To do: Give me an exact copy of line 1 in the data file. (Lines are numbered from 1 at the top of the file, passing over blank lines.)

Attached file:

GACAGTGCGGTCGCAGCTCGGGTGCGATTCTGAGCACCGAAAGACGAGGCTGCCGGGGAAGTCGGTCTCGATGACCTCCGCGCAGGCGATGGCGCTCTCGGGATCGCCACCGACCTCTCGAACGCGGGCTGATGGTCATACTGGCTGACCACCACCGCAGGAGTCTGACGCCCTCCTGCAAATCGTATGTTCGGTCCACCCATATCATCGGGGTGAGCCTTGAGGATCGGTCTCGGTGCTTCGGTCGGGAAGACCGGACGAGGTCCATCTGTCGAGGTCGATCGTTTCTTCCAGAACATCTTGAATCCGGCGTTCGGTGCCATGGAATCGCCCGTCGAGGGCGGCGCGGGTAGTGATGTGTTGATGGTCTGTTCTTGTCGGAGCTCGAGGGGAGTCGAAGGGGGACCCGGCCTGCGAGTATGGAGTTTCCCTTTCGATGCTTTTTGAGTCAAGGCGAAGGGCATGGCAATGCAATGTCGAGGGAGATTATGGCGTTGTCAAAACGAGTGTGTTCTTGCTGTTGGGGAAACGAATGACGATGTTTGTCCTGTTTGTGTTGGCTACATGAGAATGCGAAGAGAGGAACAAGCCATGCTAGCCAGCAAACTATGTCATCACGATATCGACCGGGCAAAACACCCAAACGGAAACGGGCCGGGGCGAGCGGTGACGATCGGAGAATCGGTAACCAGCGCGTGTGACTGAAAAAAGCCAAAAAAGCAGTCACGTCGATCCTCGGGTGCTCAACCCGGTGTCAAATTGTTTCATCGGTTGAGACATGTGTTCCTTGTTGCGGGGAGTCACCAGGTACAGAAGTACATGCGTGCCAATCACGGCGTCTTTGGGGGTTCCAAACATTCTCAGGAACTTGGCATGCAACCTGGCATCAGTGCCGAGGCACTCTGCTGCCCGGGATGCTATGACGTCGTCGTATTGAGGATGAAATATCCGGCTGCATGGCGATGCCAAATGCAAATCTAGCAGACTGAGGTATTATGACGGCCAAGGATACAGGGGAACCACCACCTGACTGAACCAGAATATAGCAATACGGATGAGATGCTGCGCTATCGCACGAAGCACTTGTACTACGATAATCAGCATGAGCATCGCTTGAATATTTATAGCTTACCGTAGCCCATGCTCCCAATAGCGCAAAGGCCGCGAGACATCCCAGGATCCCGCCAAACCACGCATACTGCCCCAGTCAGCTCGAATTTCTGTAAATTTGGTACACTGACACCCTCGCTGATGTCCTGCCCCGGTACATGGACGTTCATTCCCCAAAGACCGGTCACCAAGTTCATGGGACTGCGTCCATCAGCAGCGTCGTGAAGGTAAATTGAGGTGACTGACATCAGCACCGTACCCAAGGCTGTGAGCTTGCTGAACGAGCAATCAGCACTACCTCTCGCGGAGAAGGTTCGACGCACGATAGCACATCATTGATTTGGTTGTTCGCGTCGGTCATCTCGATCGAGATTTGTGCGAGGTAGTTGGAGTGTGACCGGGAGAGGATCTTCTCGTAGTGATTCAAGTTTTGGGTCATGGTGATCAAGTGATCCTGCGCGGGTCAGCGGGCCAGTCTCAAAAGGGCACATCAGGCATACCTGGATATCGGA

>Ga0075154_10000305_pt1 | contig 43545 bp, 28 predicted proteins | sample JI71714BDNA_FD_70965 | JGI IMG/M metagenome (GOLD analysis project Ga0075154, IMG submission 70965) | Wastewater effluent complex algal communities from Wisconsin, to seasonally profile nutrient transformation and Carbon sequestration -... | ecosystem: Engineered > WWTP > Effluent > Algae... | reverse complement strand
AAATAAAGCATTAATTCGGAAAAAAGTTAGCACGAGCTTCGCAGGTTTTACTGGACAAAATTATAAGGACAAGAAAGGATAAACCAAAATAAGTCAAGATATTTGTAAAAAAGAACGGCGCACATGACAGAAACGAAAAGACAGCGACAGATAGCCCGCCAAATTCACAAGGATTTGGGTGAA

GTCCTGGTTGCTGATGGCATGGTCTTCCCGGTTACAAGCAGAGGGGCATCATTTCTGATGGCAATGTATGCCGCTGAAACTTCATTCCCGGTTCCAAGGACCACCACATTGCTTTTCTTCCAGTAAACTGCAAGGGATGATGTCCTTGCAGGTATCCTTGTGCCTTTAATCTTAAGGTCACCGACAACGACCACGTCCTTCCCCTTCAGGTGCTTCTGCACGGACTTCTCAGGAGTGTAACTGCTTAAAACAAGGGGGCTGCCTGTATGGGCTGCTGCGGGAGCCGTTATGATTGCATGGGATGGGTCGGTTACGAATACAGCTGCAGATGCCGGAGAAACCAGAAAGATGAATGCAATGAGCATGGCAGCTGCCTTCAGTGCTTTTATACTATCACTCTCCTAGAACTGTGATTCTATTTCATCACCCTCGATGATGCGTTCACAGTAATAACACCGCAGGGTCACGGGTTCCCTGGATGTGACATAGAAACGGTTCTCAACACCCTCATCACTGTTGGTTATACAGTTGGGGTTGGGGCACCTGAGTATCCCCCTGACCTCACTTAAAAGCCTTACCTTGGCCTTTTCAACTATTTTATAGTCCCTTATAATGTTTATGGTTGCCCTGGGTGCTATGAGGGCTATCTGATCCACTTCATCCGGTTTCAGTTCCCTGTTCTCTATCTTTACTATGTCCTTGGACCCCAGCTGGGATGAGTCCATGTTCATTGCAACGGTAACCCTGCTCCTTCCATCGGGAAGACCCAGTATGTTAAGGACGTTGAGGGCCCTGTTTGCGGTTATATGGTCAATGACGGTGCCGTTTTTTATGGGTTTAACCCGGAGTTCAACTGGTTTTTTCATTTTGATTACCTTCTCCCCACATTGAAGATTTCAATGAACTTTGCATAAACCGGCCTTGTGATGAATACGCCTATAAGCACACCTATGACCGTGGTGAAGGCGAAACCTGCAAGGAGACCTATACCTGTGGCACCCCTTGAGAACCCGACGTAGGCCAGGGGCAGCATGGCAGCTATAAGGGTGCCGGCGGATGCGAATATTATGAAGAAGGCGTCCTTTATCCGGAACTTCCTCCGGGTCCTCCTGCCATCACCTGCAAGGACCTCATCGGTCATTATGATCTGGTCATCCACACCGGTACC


GACAGTGCGGTCGCAGCTCGGGTGCGATTCTGAGCACCGAAAGACGAGGCTGCCGGGGAAGTCGGTCTCGATGACCTCCGCGCAGGCGATGGCGCTCTCGGGATCGCCACCGACCTCTCGAACGCGGGCTGATGGTCATACTGGCTGACCACCACCGCAGGAGTCTGACGCCCTCCTGCAAATCGTATGTTCGGTCCACCCATATCATCGGGGTGAGCCTTGAGGATCGGTCTCGGTGCTTCGGTCGGGAAGACCGGACGAGGTCCATCTGTCGAGGTCGATCGTTTCTTCCAGAACATCTTGAATCCGGCGTTCGGTGCCATGGAATCGCCCGTCGAGGGCGGCGCGGGTAGTGATGTGTTGATGGTCTGTTCTTGTCGGAGCTCGAGGGGAGTCGAAGGGGGACCCGGCCTGCGAGTATGGAGTTTCCCTTTCGATGCTTTTTGAGTCAAGGCGAAGGGCATGGCAATGCAATGTCGAGGGAGATTATGGCGTTGTCAAAACGAGTGTGTTCTTGCTGTTGGGGAAACGAATGACGATGTTTGTCCTGTTTGTGTTGGCTACATGAGAATGCGAAGAGAGGAACAAGCCATGCTAGCCAGCAAACTATGTCATCACGATATCGACCGGGCAAAACACCCAAACGGAAACGGGCCGGGGCGAGCGGTGACGATCGGAGAATCGGTAACCAGCGCGTGTGACTGAAAAAAGCCAAAAAAGCAGTCACGTCGATCCTCGGGTGCTCAACCCGGTGTCAAATTGTTTCATCGGTTGAGACATGTGTTCCTTGTTGCGGGGAGTCACCAGGTACAGAAGTACATGCGTGCCAATCACGGCGTCTTTGGGGGTTCCAAACATTCTCAGGAACTTGGCATGCAACCTGGCATCAGTGCCGAGGCACTCTGCTGCCCGGGATGCTATGACGTCGTCGTATTGAGGATGAAATATCCGGCTGCATGGCGATGCCAAATGCAAATCTAGCAGACTGAGGTATTATGACGGCCAAGGATACAGGGGAACCACCACCTGACTGAACCAGAATATAGCAATACGGATGAGATGCTGCGCTATCGCACGAAGCACTTGTACTACGATAATCAGCATGAGCATCGCTTGAATATTTATAGCTTACCGTAGCCCATGCTCCCAATAGCGCAAAGGCCGCGAGACATCCCAGGATCCCGCCAAACCACGCATACTGCCCCAGTCAGCTCGAATTTCTGTAAATTTGGTACACTGACACCCTCGCTGATGTCCTGCCCCGGTACATGGACGTTCATTCCCCAAAGACCGGTCACCAAGTTCATGGGACTGCGTCCATCAGCAGCGTCGTGAAGGTAAATTGAGGTGACTGACATCAGCACCGTACCCAAGGCTGTGAGCTTGCTGAACGAGCAATCAGCACTACCTCTCGCGGAGAAGGTTCGACGCACGATAGCACATCATTGATTTGGTTGTTCGCGTCGGTCATCTCGATCGAGATTTGTGCGAGGTAGTTGGAGTGTGACCGGGAGAGGATCTTCTCGTAGTGATTCAAGTTTTGGGTCATGGTGATCAAGTGATCCTGCGCGGGTCAGCGGGCCAGTCTCAAAAGGGCACATCAGGCATACCTGGATATCGGA